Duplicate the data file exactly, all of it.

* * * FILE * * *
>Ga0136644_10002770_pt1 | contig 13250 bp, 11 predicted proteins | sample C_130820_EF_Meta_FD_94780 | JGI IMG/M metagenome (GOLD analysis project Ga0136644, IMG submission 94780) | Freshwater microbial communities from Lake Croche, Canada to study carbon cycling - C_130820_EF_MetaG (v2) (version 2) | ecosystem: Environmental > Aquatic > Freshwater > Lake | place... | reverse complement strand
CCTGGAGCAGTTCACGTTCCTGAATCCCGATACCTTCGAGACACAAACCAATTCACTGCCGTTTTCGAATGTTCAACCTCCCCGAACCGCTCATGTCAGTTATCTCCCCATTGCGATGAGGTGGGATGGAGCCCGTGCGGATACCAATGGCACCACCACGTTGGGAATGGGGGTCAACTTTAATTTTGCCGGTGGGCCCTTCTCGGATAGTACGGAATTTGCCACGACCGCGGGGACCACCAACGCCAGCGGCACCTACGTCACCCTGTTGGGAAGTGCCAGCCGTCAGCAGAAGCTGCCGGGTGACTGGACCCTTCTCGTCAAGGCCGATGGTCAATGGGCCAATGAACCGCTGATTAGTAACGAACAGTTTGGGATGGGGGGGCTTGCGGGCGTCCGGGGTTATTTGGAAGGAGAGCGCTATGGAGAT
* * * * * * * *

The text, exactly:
>Ga0136644_10002770_pt1 | contig 13250 bp, 11 predicted proteins | sample C_130820_EF_Meta_FD_94780 | JGI IMG/M metagenome (GOLD analysis project Ga0136644, IMG submission 94780) | Freshwater microbial communities from Lake Croche, Canada to study carbon cycling - C_130820_EF_MetaG (v2) (version 2) | ecosystem: Environmental > Aquatic > Freshwater > Lake | place... | reverse complement strand
CCTGGAGCAGTTCACGTTCCTGAATCCCGATACCTTCGAGACACAAACCAATTCACTGCCGTTTTCGAATGTTCAACCTCCCCGAACCGCTCATGTCAGTTATCTCCCCATTGCGATGAGGTGGGATGGAGCCCGTGCGGATACCAATGGCACCACCACGTTGGGAATGGGGGTCAACTTTAATTTTGCCGGTGGGCCCTTCTCGGATAGTACGGAATTTGCCACGACCGCGGGGACCACCAACGCCAGCGGCACCTACGTCACCCTGTTGGGAAGTGCCAGCCGTCAGCAGAAGCTGCCGGGTGACTGGACCCTTCTCGTCAAGGCCGATGGTCAATGGGCCAATGAACCGCTGATTAGTAACGAACAGTTTGGGATGGGGGGGCTTGCGGGCGTCCGGGGTTATTTGGAAGGAGAGCGCTATGGAGAT